Are 4 percent mortgage rates the new norm?
Mortgage rates climbed for the sixth week in a row, making refinancers and potential homebuyers nervous. If it serves as consolation, rates are likely to stabilize for a few days until the Federal Reserve meets next week.
30 year fixed rate mortgage – 3 month trend
The benchmark 30-year fixed-rate mortgage rose to 4.14 percent, compared with 4.1 percent last week, according to the Bankrate.com national survey of large lenders. The mortgages in this week's survey had an average total of 0.32 discount and origination points. One year ago, that rate stood at 3.91 percent. Four weeks ago, it was 3.71 percent.
In early May, the fixed rate was 3.52 percent. It had been below 4 percent since May 2012 -- for more than a year -- up until the first week of June 2013.
The benchmark 15-year fixed-rate mortgage rose to 3.32 percent this week, compared with 3.28 percent last week. The benchmark 5/1 adjustable-rate mortgage rose to 3 percent from 2.93 percent. That's its highest level since June 2012. The benchmark 30-year fixed-rate jumbo mortgage rose to 4.32 percent from 4.27 percent.
The new norm for rates
It is unlikely that rates will return to the lows seen earlier this year, but they may take a break before they climb any higher.
"I don't think they are going to keep going up, but they may stay where they are -- which is half of a percentage point over where they were a few weeks ago," says John Stearns, a mortgage banker for American Fidelity Mortgage Services in Mequon, Wis. "Four (percent for a 30-year fixed) is going to be the new norm."
Keep your eyes on the Fed
One of the main reasons rates jumped so quickly in recent weeks is because the markets are reacting to speculation that the Fed may soon taper its $85-billion-per-month bond-buying program. The Fed's stimulus program, the third round of quantitative easing, known as QE3, had long helped keep rates at the bottom. But once the Fed determines the economy is ready to walk on its own, it will end the stimulus or at least scale back on the program.
The Federal Open Market Committee, or FOMC, is holding a two-day meeting next week. The meeting will be followed by a press conference Wednesday with Fed Chairman Ben Bernanke. What Bernanke says at the conference may affect mortgage rates more than the statement the FOMC releases after the meeting, Stearns says.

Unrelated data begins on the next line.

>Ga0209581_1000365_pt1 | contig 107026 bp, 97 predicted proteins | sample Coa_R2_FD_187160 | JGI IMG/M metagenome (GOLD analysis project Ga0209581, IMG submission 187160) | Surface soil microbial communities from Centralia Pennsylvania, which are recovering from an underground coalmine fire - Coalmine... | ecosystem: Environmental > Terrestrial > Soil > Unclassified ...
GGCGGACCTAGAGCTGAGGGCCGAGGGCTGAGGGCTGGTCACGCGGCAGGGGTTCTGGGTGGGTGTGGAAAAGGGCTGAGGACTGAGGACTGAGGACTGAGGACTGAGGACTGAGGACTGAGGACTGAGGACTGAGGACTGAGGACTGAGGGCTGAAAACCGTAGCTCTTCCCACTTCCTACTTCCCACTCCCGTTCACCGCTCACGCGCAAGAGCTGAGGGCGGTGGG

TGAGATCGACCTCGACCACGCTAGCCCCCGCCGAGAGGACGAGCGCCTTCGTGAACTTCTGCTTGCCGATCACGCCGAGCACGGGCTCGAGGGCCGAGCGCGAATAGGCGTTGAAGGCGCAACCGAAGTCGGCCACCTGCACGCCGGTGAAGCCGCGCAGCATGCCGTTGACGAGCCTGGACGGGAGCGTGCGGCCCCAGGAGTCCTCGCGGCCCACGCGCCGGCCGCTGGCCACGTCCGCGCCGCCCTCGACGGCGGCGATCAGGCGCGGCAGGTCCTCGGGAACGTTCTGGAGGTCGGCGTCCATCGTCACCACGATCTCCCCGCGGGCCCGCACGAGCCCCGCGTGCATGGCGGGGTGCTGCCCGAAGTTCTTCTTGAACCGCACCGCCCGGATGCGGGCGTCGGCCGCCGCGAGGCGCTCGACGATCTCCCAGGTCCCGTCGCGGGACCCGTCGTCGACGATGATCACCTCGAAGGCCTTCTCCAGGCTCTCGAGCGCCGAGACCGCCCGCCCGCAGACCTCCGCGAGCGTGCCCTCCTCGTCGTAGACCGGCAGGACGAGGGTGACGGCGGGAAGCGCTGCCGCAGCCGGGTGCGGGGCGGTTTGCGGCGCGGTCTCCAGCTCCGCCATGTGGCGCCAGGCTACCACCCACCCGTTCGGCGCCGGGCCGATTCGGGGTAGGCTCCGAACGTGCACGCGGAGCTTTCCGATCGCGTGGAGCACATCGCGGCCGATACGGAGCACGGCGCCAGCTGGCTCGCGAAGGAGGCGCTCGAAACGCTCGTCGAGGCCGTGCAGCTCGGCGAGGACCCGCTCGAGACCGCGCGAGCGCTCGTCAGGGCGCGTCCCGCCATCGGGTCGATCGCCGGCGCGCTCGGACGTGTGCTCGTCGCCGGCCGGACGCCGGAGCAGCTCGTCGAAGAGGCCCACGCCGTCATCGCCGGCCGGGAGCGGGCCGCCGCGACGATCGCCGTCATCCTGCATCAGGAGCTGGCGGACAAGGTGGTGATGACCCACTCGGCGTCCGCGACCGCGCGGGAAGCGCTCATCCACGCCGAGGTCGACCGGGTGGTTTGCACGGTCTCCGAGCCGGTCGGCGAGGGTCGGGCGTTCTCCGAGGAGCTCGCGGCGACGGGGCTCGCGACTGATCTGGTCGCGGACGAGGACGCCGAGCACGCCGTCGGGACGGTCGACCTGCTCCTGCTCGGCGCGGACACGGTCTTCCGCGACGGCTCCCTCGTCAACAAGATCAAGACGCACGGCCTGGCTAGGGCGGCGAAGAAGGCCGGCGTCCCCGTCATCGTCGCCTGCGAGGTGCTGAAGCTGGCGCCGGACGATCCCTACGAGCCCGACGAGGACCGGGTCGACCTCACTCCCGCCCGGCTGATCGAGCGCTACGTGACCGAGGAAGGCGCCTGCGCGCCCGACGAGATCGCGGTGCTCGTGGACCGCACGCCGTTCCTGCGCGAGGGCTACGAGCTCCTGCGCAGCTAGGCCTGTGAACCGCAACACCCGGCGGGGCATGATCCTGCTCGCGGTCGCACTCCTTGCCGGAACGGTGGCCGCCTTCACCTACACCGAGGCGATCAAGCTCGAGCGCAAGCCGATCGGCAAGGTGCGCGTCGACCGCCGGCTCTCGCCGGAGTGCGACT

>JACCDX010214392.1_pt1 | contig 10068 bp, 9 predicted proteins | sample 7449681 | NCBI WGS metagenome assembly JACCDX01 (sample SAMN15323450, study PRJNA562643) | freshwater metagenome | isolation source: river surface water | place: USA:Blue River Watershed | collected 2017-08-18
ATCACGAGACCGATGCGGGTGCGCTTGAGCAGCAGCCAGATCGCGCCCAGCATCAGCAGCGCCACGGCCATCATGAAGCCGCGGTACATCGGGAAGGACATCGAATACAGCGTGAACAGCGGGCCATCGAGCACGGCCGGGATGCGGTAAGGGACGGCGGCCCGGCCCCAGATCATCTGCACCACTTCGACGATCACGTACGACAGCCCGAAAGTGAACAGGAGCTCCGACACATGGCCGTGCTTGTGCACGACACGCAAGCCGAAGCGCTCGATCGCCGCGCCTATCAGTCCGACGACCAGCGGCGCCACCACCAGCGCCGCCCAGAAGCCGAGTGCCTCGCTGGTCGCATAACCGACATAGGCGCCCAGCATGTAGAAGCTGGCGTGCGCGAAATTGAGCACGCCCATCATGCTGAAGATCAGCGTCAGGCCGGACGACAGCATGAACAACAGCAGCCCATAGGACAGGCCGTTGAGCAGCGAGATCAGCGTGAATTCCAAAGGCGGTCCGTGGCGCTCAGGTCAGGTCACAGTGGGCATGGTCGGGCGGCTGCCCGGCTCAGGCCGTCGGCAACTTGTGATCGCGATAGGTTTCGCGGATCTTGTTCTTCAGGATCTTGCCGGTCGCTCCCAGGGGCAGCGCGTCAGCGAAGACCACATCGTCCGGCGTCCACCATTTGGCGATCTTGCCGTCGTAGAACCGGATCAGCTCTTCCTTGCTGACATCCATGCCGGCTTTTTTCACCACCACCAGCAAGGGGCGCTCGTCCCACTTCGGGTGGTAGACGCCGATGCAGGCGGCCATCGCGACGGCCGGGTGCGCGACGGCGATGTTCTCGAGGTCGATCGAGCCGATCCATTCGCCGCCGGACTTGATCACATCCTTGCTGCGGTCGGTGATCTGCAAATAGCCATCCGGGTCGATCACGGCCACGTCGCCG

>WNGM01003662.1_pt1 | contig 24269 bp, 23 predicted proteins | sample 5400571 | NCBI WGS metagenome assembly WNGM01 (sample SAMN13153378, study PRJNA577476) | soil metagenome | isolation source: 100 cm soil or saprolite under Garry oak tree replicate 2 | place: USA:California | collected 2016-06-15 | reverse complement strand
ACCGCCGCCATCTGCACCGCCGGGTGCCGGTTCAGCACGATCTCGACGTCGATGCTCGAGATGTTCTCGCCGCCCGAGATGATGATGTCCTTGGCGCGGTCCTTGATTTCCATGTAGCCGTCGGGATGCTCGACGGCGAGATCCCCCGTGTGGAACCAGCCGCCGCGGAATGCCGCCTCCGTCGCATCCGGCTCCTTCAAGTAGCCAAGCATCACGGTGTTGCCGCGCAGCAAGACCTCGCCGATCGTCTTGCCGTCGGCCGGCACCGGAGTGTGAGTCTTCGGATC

Rates changing by the minute
Borrowers who have gotten used to hearing about mortgage rates near record lows have been surprised by how quickly rates have been changing, and some are confused by their volatility.
"Most people don't get that offered rates are like stock quotes. What you can get at one time may or may not be available when you call back later in the day, tomorrow or later this week," says Jim Sahnger, a mortgage loan originator for FBC Mortgage in Jupiter, Fla.
Have you missed the boat?
The recent jumps in rates have caused some homeowners to rush to refinance their loans, as they fear rates will continue to rise, says Bob Moulton, president of Americana Mortgage in Manhasset, N.Y.
"It has caused a sense of urgency for some people," Moulton says. "And people that are buying are also nervous because they were hoping to get something in the low '3s' and now they are in the high '3s' or even '4s.'"
But even if you get a mortgage at 4.25 percent, that's still a "great rate," Sahnger says. That's especially true if you have an older loan and are still paying 6 percent or 7 percent interest on that loan.
Many homeowners underwater on their mortgage and trying to refinance through the government's Home Affordable Refinance program, or HARP, are paying high interest on their mortgages, he says.
HARP refinances accounted for about 22 percent of the nearly 1.4 million refinances on Fannie Mae and Freddie Mac loans that were completed in the first quarter of this year, according to the Federal Housing Finance Agency.
"I have a lot of HARP deals going," says Stearns. "Even with the increase, these rates are still a good deal for them."